CHAPTER 28 ■ PERFORMANCE TUNING
ON v.VendorID = a.VendorID INNER JOIN Person.Address p ON a.AddressID = p.AddressID'
Looking at the graphical execution plan in Figure 28-27, you’ll now see that the Nested Loop joins have changed into Merge join operators instead—all without changing the actual query being sent from the application to SQL Server.
Figure 28-27. Query execution plan after applying a Plan Guide
If it is decided that this Merge join is no longer more effective than a Nested loop join, you can drop the plan guide using the sp_control_plan_guide system-stored procedure:
EXEC sp_control_plan_guide N'DROP', N'Vendor_Query_Loop_to_Merge'
How It Works
Plan guides allow you to add query hints to a query being sent from an application without having to change the application itself. In this example, a particular SQL Statement was performing Nested Loop joins. Without changing the actual query itself, SQL Server “sees” the plan guide and matches the incoming query to the query in the plan guide. When matched, the hints in the plan guide are applied to the incoming query.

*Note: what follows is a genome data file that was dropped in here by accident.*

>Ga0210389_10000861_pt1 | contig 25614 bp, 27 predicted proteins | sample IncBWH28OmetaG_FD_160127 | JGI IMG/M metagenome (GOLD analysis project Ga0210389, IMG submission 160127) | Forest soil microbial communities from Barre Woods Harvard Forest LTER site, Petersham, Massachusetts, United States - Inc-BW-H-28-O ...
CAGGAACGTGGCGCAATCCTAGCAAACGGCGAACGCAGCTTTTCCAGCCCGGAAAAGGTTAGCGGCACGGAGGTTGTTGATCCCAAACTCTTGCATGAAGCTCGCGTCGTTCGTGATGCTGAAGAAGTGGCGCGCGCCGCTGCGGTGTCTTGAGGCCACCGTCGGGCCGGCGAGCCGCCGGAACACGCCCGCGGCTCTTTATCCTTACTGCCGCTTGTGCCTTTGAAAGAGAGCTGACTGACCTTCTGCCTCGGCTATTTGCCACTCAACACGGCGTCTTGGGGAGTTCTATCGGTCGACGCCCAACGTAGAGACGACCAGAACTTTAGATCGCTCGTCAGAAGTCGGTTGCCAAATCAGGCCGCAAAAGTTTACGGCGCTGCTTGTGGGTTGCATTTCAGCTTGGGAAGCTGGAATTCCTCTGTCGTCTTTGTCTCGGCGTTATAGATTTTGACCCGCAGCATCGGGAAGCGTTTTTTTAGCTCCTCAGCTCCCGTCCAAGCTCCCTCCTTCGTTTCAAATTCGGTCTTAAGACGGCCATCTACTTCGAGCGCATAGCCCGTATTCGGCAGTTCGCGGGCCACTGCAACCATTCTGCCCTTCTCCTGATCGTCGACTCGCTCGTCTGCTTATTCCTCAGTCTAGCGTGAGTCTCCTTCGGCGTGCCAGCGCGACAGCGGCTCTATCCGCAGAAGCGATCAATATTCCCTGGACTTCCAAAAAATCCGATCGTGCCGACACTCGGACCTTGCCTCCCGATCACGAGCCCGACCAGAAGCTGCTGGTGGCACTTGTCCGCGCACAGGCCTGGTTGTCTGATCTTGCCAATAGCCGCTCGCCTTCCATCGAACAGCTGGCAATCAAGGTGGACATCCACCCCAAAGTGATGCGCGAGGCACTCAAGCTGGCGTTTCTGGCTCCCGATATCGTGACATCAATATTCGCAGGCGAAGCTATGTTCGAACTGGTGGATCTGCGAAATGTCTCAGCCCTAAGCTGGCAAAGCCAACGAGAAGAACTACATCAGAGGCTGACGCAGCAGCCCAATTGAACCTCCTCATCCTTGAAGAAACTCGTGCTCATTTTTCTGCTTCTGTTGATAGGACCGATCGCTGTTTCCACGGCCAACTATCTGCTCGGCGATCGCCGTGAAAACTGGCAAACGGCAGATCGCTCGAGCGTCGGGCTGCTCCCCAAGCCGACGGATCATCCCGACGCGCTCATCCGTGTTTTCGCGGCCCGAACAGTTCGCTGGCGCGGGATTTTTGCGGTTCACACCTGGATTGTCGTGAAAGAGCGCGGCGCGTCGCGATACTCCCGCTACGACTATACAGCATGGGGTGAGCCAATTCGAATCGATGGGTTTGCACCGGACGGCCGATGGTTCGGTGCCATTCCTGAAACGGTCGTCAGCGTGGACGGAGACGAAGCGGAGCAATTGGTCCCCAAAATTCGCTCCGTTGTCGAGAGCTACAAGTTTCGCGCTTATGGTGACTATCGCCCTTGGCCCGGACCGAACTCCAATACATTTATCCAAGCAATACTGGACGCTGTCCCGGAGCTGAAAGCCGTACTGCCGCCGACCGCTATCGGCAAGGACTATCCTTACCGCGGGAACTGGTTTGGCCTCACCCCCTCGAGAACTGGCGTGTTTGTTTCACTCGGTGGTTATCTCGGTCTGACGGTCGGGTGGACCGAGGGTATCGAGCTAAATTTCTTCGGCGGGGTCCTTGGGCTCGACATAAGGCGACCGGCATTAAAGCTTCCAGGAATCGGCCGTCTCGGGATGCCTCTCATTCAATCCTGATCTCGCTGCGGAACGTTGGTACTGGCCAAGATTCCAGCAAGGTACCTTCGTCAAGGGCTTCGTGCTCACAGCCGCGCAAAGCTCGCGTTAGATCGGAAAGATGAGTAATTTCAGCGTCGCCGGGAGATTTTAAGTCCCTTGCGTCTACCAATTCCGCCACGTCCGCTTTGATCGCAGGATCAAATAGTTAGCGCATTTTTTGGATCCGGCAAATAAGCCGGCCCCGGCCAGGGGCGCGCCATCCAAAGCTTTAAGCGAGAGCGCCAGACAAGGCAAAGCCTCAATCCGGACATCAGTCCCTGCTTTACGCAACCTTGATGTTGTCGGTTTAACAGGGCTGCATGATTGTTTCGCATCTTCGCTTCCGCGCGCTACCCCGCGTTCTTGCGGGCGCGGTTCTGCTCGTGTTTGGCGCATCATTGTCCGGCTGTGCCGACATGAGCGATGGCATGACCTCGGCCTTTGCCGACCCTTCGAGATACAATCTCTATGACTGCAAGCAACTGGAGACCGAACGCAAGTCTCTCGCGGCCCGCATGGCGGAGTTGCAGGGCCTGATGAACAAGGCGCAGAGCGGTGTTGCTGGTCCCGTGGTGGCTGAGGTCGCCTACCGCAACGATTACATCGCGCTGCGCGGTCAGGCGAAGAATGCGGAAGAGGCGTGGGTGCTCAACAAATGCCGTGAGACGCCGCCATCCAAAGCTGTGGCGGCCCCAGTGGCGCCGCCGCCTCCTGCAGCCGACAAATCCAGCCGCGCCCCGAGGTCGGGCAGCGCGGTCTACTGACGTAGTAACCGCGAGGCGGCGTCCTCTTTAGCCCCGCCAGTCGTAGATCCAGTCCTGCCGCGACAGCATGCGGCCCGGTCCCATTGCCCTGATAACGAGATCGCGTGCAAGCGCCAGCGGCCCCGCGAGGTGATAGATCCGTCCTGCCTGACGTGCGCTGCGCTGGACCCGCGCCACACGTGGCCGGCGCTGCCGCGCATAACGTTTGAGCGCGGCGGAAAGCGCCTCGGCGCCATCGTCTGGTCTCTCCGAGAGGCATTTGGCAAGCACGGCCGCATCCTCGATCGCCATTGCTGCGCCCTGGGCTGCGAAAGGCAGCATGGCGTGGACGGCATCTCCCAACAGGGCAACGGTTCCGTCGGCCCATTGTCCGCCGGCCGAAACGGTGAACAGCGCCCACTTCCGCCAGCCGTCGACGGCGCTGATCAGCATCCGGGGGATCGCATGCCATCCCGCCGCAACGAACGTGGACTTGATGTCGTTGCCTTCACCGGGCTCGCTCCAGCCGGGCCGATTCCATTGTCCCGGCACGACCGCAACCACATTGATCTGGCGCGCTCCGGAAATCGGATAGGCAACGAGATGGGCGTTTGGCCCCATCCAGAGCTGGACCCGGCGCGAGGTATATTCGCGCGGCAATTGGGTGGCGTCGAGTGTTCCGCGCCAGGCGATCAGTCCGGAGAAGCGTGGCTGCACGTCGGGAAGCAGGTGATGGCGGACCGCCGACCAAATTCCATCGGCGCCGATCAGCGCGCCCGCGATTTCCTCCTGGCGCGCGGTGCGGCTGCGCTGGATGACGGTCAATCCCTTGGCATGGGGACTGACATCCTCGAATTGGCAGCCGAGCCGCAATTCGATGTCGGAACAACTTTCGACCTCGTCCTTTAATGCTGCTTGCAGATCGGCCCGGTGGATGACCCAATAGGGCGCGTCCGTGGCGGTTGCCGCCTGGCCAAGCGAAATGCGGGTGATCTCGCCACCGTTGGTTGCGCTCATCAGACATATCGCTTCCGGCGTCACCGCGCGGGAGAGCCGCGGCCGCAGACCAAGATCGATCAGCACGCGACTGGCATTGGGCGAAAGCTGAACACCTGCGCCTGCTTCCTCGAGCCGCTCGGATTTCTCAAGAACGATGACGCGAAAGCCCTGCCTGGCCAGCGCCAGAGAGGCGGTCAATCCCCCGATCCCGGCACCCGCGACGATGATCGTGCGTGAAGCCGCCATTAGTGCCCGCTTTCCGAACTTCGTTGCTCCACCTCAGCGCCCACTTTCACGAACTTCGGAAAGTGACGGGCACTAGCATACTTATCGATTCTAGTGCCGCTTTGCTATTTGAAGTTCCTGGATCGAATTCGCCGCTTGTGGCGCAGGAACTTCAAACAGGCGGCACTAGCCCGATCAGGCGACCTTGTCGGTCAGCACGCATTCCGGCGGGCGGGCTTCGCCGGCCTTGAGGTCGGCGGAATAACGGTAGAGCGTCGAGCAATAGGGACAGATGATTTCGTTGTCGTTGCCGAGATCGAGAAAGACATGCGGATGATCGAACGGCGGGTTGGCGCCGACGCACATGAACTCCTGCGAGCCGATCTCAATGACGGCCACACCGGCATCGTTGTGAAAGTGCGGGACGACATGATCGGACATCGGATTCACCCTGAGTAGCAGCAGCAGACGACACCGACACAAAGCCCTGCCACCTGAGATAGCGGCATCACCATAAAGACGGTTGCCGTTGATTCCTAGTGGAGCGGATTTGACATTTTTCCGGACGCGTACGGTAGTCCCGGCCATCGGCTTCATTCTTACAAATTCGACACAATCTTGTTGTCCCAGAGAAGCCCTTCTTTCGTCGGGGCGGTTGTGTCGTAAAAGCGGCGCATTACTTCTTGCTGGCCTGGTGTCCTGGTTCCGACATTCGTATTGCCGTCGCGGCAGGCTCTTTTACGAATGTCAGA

The sp_create_plan_guide allows you to create plans for stand-alone SQL statements, SQL statements within objects (procedures, functions, DML triggers), and for SQL statements that are either being parameterized or not, due to the database’s PARAMETERIZATION setting.
In this recipe, the first parameter sent to sp_create_plan_guide was the name of the new plan guide:
EXEC sp_create_plan_guide @name = N'Vendor_Query_Loop_to_Merge',
The second parameter was the SQL statement to apply the plan guide to (white space characters, comments, and semicolons will be ignored):
@stmt = N'SELECT v.AccountNumber, p.PostalCode FROM Purchasing.Vendor v INNER JOIN Purchasing.VendorAddress a ON v.VendorID = a.VendorID INNER JOIN Person.Address p ON a.AddressID = p.AddressID',
The third parameter was the type of plan guide, which in this case was stand-alone SQL: @type = N'SQL',